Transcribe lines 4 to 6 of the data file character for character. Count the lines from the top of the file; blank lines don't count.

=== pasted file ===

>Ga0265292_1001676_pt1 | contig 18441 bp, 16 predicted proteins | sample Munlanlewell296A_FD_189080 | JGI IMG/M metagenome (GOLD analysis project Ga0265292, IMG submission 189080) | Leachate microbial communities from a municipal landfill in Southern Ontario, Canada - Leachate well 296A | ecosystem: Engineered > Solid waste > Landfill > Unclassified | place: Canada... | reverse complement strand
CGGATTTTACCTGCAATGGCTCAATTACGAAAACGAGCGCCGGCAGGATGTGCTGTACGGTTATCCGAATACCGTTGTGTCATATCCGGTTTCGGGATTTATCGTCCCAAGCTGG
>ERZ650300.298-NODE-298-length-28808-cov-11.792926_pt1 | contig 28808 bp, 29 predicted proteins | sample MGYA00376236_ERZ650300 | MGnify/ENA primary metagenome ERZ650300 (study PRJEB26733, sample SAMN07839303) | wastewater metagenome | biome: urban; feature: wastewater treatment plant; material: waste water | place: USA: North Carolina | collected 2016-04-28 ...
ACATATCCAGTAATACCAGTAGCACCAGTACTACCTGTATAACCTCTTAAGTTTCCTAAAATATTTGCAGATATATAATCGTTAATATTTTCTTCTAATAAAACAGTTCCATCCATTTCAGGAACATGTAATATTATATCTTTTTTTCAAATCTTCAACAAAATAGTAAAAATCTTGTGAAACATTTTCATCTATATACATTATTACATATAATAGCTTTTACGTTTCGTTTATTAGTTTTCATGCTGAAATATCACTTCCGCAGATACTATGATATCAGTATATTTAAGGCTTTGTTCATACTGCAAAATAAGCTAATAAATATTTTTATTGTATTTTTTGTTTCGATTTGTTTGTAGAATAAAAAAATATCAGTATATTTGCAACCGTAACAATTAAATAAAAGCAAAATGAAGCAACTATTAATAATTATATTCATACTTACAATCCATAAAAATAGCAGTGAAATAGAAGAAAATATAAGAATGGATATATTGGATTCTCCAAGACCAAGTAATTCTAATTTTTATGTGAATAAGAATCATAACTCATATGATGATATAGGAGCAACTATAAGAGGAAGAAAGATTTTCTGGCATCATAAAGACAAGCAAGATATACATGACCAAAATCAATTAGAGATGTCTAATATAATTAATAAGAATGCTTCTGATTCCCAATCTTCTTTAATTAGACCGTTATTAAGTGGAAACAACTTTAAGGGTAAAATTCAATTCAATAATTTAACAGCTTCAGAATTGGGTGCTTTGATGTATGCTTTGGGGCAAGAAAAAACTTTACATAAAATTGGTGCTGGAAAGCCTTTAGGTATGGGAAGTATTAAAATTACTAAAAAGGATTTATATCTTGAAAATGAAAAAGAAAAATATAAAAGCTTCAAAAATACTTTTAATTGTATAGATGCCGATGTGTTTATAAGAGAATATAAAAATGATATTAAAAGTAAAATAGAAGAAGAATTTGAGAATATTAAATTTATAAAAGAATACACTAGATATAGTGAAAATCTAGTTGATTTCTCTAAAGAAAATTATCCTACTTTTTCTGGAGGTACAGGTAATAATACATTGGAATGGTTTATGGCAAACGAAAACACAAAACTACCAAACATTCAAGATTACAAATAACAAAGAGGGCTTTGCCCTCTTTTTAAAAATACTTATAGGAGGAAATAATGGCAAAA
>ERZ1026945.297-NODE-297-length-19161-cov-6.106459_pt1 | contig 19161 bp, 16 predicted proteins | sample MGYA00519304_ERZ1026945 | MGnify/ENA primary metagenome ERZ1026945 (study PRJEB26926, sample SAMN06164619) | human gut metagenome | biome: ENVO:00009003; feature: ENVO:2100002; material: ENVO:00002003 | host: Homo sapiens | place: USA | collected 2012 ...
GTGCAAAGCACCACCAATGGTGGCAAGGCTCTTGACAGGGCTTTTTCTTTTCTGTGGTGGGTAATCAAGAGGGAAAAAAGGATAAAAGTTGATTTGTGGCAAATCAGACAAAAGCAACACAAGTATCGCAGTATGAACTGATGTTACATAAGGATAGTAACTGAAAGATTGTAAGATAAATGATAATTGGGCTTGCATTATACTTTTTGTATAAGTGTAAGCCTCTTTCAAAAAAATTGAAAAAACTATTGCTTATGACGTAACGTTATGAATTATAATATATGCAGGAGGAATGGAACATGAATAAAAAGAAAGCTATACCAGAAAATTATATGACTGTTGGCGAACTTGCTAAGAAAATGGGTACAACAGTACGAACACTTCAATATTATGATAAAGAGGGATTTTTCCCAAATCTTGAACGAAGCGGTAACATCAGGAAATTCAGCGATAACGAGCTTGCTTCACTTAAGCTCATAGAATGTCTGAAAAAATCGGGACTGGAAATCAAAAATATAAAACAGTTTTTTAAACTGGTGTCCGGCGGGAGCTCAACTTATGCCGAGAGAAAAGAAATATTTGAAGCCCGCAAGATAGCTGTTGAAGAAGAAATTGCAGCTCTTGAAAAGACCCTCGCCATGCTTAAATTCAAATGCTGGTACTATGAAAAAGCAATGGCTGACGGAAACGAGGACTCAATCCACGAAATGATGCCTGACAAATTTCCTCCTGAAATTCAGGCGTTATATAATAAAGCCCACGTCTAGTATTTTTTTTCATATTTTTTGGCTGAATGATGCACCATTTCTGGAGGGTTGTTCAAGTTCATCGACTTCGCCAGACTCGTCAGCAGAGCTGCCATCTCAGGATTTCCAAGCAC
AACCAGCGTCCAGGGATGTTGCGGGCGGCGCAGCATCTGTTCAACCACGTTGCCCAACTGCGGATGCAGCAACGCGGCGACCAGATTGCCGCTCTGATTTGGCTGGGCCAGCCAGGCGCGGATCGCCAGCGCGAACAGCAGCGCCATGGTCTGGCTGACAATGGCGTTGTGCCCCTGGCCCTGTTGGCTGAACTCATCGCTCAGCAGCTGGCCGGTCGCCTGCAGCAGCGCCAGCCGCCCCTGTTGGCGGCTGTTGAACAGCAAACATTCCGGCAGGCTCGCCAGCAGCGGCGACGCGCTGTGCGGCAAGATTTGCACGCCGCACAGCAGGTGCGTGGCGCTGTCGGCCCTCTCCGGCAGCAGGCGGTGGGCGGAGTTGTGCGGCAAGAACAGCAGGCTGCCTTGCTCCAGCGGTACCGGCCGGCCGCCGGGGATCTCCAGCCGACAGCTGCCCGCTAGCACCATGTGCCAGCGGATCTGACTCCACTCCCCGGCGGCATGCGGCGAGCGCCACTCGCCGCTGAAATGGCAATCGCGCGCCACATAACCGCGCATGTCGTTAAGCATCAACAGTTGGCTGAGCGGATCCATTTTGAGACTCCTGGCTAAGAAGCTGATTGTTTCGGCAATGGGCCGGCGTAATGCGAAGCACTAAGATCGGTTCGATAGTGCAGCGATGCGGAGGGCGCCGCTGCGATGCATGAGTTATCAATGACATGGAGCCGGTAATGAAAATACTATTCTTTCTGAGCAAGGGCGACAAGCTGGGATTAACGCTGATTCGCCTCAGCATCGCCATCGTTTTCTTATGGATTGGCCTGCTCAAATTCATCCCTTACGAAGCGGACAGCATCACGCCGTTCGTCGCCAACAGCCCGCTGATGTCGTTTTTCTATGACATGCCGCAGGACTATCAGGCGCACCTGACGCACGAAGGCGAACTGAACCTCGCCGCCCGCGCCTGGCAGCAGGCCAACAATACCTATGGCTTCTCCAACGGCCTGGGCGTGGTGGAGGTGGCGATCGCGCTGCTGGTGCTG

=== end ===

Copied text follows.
ACATATCCAGTAATACCAGTAGCACCAGTACTACCTGTATAACCTCTTAAGTTTCCTAAAATATTTGCAGATATATAATCGTTAATATTTTCTTCTAATAAAACAGTTCCATCCATTTCAGGAACATGTAATATTATATCTTTTTTTCAAATCTTCAACAAAATAGTAAAAATCTTGTGAAACATTTTCATCTATATACATTATTACATATAATAGCTTTTACGTTTCGTTTATTAGTTTTCATGCTGAAATATCACTTCCGCAGATACTATGATATCAGTATATTTAAGGCTTTGTTCATACTGCAAAATAAGCTAATAAATATTTTTATTGTATTTTTTGTTTCGATTTGTTTGTAGAATAAAAAAATATCAGTATATTTGCAACCGTAACAATTAAATAAAAGCAAAATGAAGCAACTATTAATAATTATATTCATACTTACAATCCATAAAAATAGCAGTGAAATAGAAGAAAATATAAGAATGGATATATTGGATTCTCCAAGACCAAGTAATTCTAATTTTTATGTGAATAAGAATCATAACTCATATGATGATATAGGAGCAACTATAAGAGGAAGAAAGATTTTCTGGCATCATAAAGACAAGCAAGATATACATGACCAAAATCAATTAGAGATGTCTAATATAATTAATAAGAATGCTTCTGATTCCCAATCTTCTTTAATTAGACCGTTATTAAGTGGAAACAACTTTAAGGGTAAAATTCAATTCAATAATTTAACAGCTTCAGAATTGGGTGCTTTGATGTATGCTTTGGGGCAAGAAAAAACTTTACATAAAATTGGTGCTGGAAAGCCTTTAGGTATGGGAAGTATTAAAATTACTAAAAAGGATTTATATCTTGAAAATGAAAAAGAAAAATATAAAAGCTTCAAAAATACTTTTAATTGTATAGATGCCGATGTGTTTATAAGAGAATATAAAAATGATATTAAAAGTAAAATAGAAGAAGAATTTGAGAATATTAAATTTATAAAAGAATACACTAGATATAGTGAAAATCTAGTTGATTTCTCTAAAGAAAATTATCCTACTTTTTCTGGAGGTACAGGTAATAATACATTGGAATGGTTTATGGCAAACGAAAACACAAAACTACCAAACATTCAAGATTACAAATAACAAAGAGGGCTTTGCCCTCTTTTTAAAAATACTTATAGGAGGAAATAATGGCAAAA
>ERZ1026945.297-NODE-297-length-19161-cov-6.106459_pt1 | contig 19161 bp, 16 predicted proteins | sample MGYA00519304_ERZ1026945 | MGnify/ENA primary metagenome ERZ1026945 (study PRJEB26926, sample SAMN06164619) | human gut metagenome | biome: ENVO:00009003; feature: ENVO:2100002; material: ENVO:00002003 | host: Homo sapiens | place: USA | collected 2012 ...
GTGCAAAGCACCACCAATGGTGGCAAGGCTCTTGACAGGGCTTTTTCTTTTCTGTGGTGGGTAATCAAGAGGGAAAAAAGGATAAAAGTTGATTTGTGGCAAATCAGACAAAAGCAACACAAGTATCGCAGTATGAACTGATGTTACATAAGGATAGTAACTGAAAGATTGTAAGATAAATGATAATTGGGCTTGCATTATACTTTTTGTATAAGTGTAAGCCTCTTTCAAAAAAATTGAAAAAACTATTGCTTATGACGTAACGTTATGAATTATAATATATGCAGGAGGAATGGAACATGAATAAAAAGAAAGCTATACCAGAAAATTATATGACTGTTGGCGAACTTGCTAAGAAAATGGGTACAACAGTACGAACACTTCAATATTATGATAAAGAGGGATTTTTCCCAAATCTTGAACGAAGCGGTAACATCAGGAAATTCAGCGATAACGAGCTTGCTTCACTTAAGCTCATAGAATGTCTGAAAAAATCGGGACTGGAAATCAAAAATATAAAACAGTTTTTTAAACTGGTGTCCGGCGGGAGCTCAACTTATGCCGAGAGAAAAGAAATATTTGAAGCCCGCAAGATAGCTGTTGAAGAAGAAATTGCAGCTCTTGAAAAGACCCTCGCCATGCTTAAATTCAAATGCTGGTACTATGAAAAAGCAATGGCTGACGGAAACGAGGACTCAATCCACGAAATGATGCCTGACAAATTTCCTCCTGAAATTCAGGCGTTATATAATAAAGCCCACGTCTAGTATTTTTTTTCATATTTTTTGGCTGAATGATGCACCATTTCTGGAGGGTTGTTCAAGTTCATCGACTTCGCCAGACTCGTCAGCAGAGCTGCCATCTCAGGATTTCCAAGCAC